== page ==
Comfreys, Symphytum species, are a small but difficult group, variable in themselves and prone to hybridisation. The three commonest species tend to be used interchangeably in herbal medicine, etc. Common comfrey, S. officinale, is a bushy perennial with bristly leaves and spear-shaped, reticulated leaves. The flowers are pale cream or purplish and hang in bell-like clusters. It is a native, locally frequent by streams and rivers, in fens and ditches and on damp roadsides and waste ground. Russian comfrey, S. x uplandicum, is found in similar habitats and is now the commoner plant. It is a cross between common comfrey and Rough comfrey, S. asperum, and was probably first introduced to Britain as a fodder plant. The flowers are blue to violet or purplish when open. It back-crosses with S. officinale, forming a range of intermediate types. White comfrey, S. orientale, was introduced from west Russia and Turkey and is naturalised in hedgerows, churchyards and waste places, chiefly in eastern and southern England.
Vernacular names for all species: Knitbone, Nip-bone, Ass-ear. As can be guessed from its surviving common names, comfrey is still used as a healing poultice, for sprains, bruises and abrasions, and with more apparent success than almost any other herbal medicine. In this respect its users are carrying on a tradition which goes back to classical times. Comfrey (probably a corruption of the Latin ‘conferva’ a healing waterplant mentioned by Pliny, whose name is related to the verb ‘confervere’, to grow together) contains a substance called allantoin, which promotes healing in connective tissue. The medieval herbalists knew the plant as ‘bone-set’, and the root was lifted in spring, grated and used much as plaster of Paris is today. The whole plant was regarded as a master-healer and was used for everything from drawing splinters to easing backache.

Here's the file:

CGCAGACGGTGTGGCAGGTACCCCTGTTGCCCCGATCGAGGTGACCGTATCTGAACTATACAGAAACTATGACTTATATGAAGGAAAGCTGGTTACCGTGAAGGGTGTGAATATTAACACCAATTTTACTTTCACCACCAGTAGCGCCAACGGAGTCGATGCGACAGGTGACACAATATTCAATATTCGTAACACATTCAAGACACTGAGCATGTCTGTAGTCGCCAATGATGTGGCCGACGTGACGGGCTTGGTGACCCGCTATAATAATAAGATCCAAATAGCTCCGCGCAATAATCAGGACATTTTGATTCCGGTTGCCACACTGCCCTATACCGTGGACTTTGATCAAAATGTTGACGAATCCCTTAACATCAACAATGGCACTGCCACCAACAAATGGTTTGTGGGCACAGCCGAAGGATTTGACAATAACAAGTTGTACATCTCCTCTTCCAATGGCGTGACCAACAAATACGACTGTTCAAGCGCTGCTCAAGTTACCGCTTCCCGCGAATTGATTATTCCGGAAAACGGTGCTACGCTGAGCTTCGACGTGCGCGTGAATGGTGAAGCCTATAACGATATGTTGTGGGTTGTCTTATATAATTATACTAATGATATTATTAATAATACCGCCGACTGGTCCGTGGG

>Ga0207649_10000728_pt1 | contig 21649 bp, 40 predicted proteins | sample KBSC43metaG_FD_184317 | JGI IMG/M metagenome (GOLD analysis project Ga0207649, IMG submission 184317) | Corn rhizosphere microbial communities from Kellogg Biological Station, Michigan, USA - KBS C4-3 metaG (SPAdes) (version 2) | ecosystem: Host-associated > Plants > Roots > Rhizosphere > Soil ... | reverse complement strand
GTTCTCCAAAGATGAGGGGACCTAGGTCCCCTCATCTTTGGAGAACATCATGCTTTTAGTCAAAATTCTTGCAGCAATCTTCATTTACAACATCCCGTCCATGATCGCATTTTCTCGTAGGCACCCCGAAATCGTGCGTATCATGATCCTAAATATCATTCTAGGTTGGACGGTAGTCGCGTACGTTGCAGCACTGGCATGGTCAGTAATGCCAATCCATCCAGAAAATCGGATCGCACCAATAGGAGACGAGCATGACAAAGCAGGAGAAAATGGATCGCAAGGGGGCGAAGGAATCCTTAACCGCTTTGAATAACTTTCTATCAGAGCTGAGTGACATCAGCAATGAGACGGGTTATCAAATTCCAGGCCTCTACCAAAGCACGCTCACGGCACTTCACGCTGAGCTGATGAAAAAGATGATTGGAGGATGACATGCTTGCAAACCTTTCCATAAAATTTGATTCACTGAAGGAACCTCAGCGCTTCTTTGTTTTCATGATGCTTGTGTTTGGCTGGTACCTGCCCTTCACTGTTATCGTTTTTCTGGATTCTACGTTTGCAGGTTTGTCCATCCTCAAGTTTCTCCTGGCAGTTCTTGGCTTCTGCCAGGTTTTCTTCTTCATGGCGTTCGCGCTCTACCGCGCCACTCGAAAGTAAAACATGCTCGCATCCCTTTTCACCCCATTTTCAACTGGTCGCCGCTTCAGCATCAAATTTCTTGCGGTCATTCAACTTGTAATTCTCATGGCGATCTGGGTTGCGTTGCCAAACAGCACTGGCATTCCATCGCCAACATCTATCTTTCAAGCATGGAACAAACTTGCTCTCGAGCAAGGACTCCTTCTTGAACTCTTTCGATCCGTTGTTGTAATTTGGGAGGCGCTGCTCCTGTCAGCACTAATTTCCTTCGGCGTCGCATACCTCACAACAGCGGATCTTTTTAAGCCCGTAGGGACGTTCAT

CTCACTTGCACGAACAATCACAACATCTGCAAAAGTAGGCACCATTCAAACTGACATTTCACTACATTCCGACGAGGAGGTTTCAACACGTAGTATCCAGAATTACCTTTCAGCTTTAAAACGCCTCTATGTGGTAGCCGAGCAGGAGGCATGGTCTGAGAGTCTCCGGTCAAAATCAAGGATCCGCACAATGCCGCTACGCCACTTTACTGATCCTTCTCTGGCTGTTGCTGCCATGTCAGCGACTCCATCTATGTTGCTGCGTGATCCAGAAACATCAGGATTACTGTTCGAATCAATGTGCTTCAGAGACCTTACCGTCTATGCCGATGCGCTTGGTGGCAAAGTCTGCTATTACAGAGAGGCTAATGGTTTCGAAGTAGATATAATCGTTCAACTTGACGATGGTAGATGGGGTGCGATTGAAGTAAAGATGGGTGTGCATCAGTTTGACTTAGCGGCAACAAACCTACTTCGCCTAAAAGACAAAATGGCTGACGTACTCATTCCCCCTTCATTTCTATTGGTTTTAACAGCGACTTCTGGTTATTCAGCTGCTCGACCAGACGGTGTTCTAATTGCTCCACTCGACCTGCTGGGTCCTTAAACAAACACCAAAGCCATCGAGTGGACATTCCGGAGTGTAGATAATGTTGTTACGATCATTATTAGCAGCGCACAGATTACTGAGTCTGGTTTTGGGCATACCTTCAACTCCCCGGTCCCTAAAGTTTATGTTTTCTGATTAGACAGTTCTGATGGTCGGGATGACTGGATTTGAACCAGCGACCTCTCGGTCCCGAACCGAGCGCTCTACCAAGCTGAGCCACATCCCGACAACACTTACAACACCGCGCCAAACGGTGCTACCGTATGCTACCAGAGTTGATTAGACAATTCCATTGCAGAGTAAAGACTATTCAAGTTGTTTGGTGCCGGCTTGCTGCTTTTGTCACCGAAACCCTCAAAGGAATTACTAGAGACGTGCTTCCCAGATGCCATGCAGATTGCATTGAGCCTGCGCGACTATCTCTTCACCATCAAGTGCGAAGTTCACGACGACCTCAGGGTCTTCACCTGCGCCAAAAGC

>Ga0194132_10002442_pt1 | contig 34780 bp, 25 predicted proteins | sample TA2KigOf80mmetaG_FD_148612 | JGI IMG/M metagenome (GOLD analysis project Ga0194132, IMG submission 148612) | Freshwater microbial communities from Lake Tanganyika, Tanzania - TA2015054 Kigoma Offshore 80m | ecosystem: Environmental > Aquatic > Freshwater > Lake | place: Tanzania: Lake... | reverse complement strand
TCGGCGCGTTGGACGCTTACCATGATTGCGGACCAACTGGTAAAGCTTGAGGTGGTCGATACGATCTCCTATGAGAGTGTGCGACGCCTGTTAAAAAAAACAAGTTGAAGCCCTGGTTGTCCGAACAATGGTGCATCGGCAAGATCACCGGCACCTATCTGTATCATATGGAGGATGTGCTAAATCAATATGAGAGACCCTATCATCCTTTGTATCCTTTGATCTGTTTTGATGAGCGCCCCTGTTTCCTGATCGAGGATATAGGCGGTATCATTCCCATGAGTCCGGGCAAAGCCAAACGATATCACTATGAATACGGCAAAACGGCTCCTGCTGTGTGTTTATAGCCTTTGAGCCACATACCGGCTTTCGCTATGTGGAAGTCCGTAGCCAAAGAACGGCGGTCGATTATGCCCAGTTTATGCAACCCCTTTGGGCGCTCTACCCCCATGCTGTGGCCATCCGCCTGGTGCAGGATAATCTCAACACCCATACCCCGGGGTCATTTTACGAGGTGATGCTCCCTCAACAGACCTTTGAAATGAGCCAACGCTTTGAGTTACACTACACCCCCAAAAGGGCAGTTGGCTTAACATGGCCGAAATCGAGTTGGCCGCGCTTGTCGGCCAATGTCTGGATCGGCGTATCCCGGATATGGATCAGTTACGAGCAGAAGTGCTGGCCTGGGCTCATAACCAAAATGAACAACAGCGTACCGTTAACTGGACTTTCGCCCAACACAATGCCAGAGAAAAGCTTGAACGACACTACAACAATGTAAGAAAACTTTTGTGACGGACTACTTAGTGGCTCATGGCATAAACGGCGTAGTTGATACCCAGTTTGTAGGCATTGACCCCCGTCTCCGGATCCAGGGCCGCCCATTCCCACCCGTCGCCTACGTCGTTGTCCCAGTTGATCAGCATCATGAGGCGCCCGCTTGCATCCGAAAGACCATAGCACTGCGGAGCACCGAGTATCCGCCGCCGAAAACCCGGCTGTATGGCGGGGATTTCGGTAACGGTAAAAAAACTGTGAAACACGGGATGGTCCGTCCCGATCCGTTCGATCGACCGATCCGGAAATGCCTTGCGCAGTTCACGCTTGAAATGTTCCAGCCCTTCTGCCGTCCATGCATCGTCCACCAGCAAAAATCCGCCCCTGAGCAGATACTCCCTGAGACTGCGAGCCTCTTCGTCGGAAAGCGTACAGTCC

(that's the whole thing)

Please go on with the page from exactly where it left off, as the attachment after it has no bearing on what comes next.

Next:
Today, the uses are just as various and range from emergency backwoods first-aid to relieving the sting of a hard catch in a village cricket match.
Richard Mabey: Flora Britannica
Eventually it dawned on us that walking to Coggeshall by this route was going to take forever. We felt well and truly off the map, and it was looking more and more like rain, so reluctantly we turned back.
Through clouds of mayflies.
At Coggeshall we went straight to the Grange Barn, just as the rain came down.
The Grange Barn at Coggeshall is one of Europe’s oldest barns – probably the oldest, in fact. This mighty ‘Cathedral of the Harvest’ is estimated to date back to around 1140, about the same time as the foundation of Coggeshall Abbey. By the late 20th century it was a gap-roofed ruin, far too big for modern farming needs, far too expensive and difficult for one farmer to keep in repair in an era when the number of men employed around the farm had plummeted. But the Coggeshall Grange Barn Trust was formed by local enthusiasts, and with a little help from the district and county councils they put it back into tiptop order during the 1980s. It is a highly atmospheric building, with a bare dry forest of timbers rising and spreading to hold up the enormous area of tiles that make up the great barn roof.
Christopher Somerville: Walks In The Country Near London
Oak remained the material of choice in medieval England because of its strength and resistance to rot. The earliest surviving timber barns, also constructed in the thirteenth century, are framed in oak and stand at Cressing Temple and Coggeshall in Essex.
Malcolm Kirk: The Barn: Silent Spaces
One day we’ll have another go and hope to get all the way round.